Reviewed onSunday May 8 (photo by Ashley Mar)

Their drum and bass touches fused with hooky pop melodies have made Rudimental notorious across the global pop and electronic scenes. However, as the hordes spill into the confines of the Hordern Pavilion on a Sunday night, the British contingent is raging and abundant. Maybe it’s by pure chance that the majority of punters this reviewer interacts with carry a strong British accent, or maybe Rudimental are a source of pride that holds dear for these expatriates.

Whatever the case, they have to wait until main support Jess Glynne has shimmied, strutted and vocally blown her set out of the water. Opening with ‘Ain’t Got Far To Go’, Glynne throws in fan favourites such her Route 94 collaboration ‘My Love’ and ‘Real Love’, which she co-released with Clean Bandit. Flanked by two backing vocalists, Glynne and her cohorts bust out some synchronised toe-tapping as they bop from left to right through ‘You Can Find Me’ and ‘Hold My Hand’, many in the room joining her in the chorus.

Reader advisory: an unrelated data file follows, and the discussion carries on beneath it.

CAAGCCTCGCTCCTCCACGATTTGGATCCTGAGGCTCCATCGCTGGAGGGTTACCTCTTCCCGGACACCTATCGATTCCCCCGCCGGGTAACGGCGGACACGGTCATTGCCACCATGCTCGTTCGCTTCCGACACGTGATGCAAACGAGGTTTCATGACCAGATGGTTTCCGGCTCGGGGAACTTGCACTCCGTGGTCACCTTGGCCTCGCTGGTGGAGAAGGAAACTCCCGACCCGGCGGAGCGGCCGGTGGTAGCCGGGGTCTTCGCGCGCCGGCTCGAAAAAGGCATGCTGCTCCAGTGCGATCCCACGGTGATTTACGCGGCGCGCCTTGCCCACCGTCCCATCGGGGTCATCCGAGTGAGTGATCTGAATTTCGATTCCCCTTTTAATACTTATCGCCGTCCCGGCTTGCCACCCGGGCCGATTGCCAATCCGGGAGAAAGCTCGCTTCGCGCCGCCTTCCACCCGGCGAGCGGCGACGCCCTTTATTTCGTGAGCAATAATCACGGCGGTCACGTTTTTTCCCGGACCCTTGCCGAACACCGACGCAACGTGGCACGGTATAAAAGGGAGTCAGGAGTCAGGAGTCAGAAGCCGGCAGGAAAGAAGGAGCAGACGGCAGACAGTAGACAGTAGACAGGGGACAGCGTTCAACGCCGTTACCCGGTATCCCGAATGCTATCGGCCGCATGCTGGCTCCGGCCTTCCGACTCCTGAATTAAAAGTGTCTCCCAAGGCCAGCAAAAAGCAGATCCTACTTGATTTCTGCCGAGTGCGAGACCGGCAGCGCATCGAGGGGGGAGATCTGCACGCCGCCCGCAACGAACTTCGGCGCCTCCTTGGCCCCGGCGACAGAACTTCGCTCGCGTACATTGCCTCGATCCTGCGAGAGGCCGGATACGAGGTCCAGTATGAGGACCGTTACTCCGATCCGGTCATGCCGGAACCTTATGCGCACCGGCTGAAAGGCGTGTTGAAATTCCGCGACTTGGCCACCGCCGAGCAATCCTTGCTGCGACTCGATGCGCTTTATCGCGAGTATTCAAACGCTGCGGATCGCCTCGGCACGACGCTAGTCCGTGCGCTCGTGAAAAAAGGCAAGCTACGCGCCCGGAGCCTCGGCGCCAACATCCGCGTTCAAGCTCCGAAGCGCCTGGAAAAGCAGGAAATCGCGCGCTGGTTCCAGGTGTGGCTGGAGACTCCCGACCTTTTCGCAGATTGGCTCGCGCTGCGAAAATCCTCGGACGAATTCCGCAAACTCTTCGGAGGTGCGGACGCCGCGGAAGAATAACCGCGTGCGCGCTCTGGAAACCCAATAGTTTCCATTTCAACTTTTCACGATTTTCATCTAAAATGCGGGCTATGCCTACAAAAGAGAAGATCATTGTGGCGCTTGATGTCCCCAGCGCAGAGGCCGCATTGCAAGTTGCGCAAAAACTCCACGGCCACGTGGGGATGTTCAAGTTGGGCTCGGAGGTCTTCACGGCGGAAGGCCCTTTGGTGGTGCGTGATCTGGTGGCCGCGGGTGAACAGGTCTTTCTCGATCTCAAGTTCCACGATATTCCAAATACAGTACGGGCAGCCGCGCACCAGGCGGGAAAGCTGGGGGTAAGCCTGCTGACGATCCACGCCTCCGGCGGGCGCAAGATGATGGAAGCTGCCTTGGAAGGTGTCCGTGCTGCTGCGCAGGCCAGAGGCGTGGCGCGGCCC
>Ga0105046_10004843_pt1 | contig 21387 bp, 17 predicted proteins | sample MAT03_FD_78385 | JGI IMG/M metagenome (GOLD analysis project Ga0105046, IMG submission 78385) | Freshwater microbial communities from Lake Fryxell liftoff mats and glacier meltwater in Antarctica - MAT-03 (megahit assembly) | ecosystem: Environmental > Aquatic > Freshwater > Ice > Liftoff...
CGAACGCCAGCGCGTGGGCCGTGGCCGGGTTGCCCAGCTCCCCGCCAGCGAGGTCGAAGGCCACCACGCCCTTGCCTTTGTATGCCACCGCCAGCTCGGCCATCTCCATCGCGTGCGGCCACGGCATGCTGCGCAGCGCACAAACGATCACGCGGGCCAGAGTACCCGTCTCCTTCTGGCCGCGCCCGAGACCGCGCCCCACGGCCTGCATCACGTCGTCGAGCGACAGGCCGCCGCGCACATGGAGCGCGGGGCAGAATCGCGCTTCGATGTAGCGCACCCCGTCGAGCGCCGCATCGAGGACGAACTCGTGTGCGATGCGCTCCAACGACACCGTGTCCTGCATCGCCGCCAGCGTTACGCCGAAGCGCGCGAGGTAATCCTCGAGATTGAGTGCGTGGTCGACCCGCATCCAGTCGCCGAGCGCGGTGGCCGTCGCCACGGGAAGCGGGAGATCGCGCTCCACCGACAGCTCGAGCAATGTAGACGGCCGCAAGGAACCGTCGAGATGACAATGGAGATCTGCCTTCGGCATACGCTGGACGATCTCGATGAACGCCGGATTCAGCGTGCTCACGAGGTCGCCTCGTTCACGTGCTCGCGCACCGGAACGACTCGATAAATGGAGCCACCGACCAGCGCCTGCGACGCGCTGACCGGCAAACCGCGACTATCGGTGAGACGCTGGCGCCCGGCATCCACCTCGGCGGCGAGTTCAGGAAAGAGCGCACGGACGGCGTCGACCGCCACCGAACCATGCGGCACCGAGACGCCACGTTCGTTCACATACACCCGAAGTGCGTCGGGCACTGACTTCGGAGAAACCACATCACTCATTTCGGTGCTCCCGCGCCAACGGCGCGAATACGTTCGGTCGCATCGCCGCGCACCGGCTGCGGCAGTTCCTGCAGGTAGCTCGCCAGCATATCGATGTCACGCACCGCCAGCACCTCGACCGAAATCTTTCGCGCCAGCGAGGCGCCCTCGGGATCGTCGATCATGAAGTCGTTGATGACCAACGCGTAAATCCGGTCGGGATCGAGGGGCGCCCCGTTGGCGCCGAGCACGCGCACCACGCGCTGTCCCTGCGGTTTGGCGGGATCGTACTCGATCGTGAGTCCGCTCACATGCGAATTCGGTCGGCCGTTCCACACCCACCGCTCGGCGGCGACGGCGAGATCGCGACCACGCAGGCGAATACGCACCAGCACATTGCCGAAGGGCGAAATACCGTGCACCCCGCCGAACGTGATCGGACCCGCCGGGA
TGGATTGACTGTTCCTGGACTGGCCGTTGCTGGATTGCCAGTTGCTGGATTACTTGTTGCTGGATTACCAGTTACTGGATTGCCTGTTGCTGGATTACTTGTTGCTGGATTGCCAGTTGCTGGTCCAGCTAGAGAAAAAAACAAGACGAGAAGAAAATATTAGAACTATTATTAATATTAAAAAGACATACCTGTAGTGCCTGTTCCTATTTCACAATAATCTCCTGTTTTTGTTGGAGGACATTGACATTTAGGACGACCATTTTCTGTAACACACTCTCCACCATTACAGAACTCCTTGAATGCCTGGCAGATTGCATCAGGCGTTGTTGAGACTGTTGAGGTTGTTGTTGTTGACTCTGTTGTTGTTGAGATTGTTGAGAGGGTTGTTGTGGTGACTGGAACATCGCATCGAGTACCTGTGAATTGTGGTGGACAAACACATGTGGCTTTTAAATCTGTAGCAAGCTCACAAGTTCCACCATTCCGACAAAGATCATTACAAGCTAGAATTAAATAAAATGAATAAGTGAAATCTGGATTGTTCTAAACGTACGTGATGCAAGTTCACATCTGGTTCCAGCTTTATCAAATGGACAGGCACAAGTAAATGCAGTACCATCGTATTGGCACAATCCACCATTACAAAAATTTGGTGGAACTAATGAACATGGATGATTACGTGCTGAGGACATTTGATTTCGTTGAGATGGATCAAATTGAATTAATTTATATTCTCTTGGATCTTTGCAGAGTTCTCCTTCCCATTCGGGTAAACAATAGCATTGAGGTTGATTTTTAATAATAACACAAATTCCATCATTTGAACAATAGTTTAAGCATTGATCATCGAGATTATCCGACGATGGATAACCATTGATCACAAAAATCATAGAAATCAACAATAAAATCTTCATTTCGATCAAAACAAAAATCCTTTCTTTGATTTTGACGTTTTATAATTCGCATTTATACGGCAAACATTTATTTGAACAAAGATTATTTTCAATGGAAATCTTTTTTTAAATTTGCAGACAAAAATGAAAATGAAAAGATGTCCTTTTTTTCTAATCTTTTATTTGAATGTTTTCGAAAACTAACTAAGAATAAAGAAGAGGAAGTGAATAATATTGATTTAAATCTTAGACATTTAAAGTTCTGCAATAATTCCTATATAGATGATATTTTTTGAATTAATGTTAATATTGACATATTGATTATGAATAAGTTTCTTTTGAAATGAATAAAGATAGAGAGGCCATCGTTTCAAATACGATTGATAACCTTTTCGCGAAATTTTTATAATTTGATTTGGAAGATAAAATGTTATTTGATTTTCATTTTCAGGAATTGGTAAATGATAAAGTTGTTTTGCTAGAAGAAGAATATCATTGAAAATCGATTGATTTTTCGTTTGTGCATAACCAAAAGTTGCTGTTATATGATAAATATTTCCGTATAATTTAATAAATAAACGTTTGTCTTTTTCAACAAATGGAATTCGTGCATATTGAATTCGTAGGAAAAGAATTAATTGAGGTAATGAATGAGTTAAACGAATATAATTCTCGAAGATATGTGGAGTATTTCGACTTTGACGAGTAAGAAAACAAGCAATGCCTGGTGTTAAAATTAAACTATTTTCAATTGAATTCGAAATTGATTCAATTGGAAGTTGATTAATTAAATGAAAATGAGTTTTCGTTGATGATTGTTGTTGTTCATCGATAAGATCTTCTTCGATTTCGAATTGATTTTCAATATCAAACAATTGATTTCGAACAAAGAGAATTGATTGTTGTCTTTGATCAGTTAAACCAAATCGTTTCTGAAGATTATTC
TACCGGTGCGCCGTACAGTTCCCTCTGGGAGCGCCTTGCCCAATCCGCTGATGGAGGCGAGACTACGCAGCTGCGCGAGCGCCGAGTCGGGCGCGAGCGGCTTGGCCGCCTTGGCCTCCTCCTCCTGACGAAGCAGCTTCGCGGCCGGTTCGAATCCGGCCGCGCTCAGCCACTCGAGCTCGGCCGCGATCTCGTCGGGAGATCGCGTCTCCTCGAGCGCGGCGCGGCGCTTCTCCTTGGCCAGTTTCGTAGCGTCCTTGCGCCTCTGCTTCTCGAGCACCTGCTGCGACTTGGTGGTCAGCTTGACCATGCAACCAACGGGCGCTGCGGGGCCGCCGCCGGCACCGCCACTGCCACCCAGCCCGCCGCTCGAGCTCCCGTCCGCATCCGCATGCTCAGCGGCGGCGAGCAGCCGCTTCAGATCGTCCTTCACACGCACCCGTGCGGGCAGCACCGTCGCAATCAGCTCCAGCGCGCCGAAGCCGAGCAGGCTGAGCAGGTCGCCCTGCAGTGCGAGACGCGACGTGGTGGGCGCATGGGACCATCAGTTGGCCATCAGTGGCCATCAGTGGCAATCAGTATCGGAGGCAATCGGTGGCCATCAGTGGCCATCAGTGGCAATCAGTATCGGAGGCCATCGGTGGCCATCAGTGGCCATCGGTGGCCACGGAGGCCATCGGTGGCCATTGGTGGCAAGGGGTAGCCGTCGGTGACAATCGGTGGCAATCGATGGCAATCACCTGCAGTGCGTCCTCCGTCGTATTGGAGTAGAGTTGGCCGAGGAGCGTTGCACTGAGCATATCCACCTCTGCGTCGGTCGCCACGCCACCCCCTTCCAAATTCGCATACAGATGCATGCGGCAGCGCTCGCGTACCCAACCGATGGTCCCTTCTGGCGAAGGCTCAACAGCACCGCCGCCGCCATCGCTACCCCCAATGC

But all memories of Glynne – despite her voice being ten times better live than on record – are dashed when around 30 minutes later a swarm of people take to the stage almost frantically. Rudimental launch into ‘System’, taken from their latest record We The Generation, followed closely by a blasting of the hit ‘Right Here’ from their debut Home.

The set is complete with impressive vocal deliveries and hard hitting DnB breakdowns that send the crowd pogoing relentlessly. John Newman feature ‘Not Giving In’ and newer slices ‘Bloodstream’ and ‘Love Ain’t Just A Word’ all cause a ruckus, the latter of which is performed by former touring vocalist gone soloist Anne-Marie with current touring singer Tom Jules on rapping duties. There are also some extras thrown in, including a sweet cover of drum and bass anthem ‘Incredible’ (originally by M Beat featuring General Levy) and ‘Welcome To Jamrock’ of Damian Marley fame.

But it’s the culmination of a solid a capella chant of ‘Feel The Love’ that really shows off this collective’s penchant for penning off-centre pop gold. They can thrash around the stage like possessed maniacs all night long, but their talent in creating relatable, sing-along-worthy anthems can never be disputed.

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